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  • These are two of the little kids who made my day, last spring.

    I was on a solo roadtrip, to learn music. Kind of the only roadtrip I ever take, anymore. Spent a few days in Arkansas visiting a 95 year old lady who fiddles and builds fiddles; she taught me how to whittle. I was on my way to southwest Louisiana, to learn Cajun fiddle tunes, and I stopped a few days in New Orleans. Stayed with an old friend who had fallen in love with trad jazz the way I had with fiddle music from the countryside. She would spend everynight down on Frenchmen, slowly getting to know every great guitar player and trumpeter there was—soaking it in, trying to learn more and more.

    She lived in a forgotten neighborhood—half the houses destroyed by the flood. Standing, shells. Every other one. People walking around like abandoned buildings, that’s part of the landscape. Reminded me of the town I lived in—in rural Virginia. The tiniest of mainstreets—where we lived next to a nice family of kids, and a few beautiful houses that no one set foot in anymore.

    There were kids running up and down this new Orleans street, yelling and playing games. I miss having a neighborhood, miss the sound of kids and their laughter. Their willingness to yell out—hey who are you.

    I sat on the porch intending to learn a Hank Williams song. Sat there with my guitar and soon enough the kids climbed onto the porch. I tried to run through the kids songs we all knew—twinkle twinkle little star. Seems like we’re all lacking on songs to sing together, in this age, in this distance between where I grew up and where they grew up, it was all I could think of. So I put my guitar inside, and told them we would make drums instead.
    And soon the neighborhood with piles of trash and brush, wood and debris…

    We made drums. Limbs for drumsticks. And buckets, jars, railings for drums. Tried to teach them rhythms, and for awhile we got the grove and I got smiling, and they smiled. Turned out most of them were less interested in the rhythm, then just hitting the drums at will. I wondered about what kind of music classes they got in school. What kind of exposure to music kids get, even in one of the most musically rich cities in America. Will any of them get the chance to play drums?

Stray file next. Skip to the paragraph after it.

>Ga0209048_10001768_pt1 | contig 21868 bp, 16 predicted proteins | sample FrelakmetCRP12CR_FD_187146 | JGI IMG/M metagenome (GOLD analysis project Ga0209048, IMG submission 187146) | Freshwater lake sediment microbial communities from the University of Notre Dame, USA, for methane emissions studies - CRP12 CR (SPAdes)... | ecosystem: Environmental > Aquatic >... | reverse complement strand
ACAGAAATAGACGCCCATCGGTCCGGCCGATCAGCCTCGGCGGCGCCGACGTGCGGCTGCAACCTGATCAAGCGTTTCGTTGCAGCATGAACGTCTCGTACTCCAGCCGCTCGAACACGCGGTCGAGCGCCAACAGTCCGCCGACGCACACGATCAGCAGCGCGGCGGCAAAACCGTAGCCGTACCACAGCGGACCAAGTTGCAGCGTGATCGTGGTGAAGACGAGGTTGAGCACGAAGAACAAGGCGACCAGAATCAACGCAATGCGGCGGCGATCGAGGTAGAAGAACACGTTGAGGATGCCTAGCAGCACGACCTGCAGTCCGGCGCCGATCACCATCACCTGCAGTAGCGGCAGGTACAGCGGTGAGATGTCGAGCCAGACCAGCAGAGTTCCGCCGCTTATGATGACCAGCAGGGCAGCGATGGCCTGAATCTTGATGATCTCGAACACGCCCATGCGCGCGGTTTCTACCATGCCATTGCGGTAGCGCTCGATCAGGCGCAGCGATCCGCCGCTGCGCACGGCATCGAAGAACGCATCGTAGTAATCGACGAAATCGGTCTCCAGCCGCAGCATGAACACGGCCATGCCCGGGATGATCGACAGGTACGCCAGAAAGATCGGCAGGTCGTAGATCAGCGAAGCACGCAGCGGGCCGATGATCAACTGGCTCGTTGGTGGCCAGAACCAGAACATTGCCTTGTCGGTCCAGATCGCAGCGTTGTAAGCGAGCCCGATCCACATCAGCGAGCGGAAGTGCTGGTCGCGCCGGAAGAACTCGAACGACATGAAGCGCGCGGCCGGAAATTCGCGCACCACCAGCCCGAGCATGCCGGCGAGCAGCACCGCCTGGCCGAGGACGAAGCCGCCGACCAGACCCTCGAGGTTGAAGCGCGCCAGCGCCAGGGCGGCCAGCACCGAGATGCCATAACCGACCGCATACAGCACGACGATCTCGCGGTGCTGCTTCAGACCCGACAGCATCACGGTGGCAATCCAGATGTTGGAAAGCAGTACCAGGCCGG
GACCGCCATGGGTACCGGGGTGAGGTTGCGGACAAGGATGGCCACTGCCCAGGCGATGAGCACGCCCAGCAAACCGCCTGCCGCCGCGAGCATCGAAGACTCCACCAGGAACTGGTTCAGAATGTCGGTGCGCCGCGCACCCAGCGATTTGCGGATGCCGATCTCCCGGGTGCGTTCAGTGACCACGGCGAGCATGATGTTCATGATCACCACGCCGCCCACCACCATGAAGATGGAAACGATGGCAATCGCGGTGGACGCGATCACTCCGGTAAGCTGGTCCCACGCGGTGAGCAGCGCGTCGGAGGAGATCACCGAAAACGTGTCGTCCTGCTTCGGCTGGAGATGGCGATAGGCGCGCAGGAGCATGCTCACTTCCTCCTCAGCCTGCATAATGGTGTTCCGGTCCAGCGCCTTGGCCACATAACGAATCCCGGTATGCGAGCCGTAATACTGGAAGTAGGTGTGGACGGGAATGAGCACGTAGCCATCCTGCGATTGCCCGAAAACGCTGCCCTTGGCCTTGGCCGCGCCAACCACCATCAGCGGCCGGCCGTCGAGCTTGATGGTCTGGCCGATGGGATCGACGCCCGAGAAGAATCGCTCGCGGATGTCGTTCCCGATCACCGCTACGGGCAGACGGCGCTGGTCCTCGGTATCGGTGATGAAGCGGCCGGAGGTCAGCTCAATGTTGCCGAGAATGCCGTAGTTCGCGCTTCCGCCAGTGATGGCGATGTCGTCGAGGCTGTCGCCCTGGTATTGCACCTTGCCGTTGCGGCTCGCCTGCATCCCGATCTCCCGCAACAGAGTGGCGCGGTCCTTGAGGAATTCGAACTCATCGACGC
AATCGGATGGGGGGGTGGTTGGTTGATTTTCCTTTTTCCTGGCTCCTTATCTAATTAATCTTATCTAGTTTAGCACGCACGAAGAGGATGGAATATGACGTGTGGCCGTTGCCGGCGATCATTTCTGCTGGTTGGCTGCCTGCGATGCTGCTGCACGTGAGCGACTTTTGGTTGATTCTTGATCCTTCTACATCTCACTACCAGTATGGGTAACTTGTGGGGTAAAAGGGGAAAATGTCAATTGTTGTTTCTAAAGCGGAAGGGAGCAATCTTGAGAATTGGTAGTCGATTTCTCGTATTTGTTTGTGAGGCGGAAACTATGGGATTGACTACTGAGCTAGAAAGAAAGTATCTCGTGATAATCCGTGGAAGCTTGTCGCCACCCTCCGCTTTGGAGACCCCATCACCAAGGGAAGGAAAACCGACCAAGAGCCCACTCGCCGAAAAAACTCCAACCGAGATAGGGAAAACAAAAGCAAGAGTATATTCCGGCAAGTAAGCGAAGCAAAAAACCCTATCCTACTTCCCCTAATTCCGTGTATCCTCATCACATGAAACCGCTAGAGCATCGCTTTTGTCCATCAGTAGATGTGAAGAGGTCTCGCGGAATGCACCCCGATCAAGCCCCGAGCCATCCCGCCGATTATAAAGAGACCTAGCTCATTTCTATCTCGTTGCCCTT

Again, I thought of home. Appalachia, birthplace and longtime home of music that has changed my life. And yet, we bring banjos to schools—these kids have music—you can find it so easily, listen to anything you want with the smallest click, but what access do they have to instruments? To teachers? To encouragement… time was, when little kids would run around these hills with instruments.

    I got lucky. Born into a family that could afford a nice private school that had violin class. Could afford a violin. 10 years of private lessons. Lucky to live down the road from an incredible teacher. Lucky my parents believed enough in music that they fought me when I got lazy and made me practice, so I got good enough to be able to express myself. To be able to listen.

    The kids wanted to play my guitar but I didn’t want anyone breaking it. Would they treat it like a drum? So I brought out my banjo, sturdiest of instruments. And they tried it out.

    These are the moments that always make me cry. Always. I cry the last week of June every year when, at the end of a weeklong summer camp, the kids give a concert of all the music they’ve learned. I cry when I see little kids dancing to the music.

    You can get caught up in the world of music, in the minutia of rhythms, the intricacies of technique and variation. It’s a mesmerizing journey.
    But damn. This moment, watching a kid make a sound. Make a joyful noise—
    I don’t know, every time I experience moments like this—it’s like I stop worrying about how the sentence is structured, what the history of the language is—and I remember to concentrate on what they’re saying, on why we have language in the first place.

    Don't know how to express it fully-- I love music. Live and breathe it. I play it and teach it and learn as much as I can. I spend the summers at festivals, spending blissful days playing 12 or more hours each day. It's ecstacy. It's hasn't always been, but right now, it is who I am. And I know not everyone wants to be a musician. There are other callings. But, still. I just wish that every kid I meet might have the chance to find the joy of the music, if they want it. And I know that it's just not something every kid has access to.

    These kids on the porch, that hot May day... They were so excited. They didn’t want to stop playing it. And so I sat there with them, and they took turns again and again.

    Again and again. Until dinnertime.
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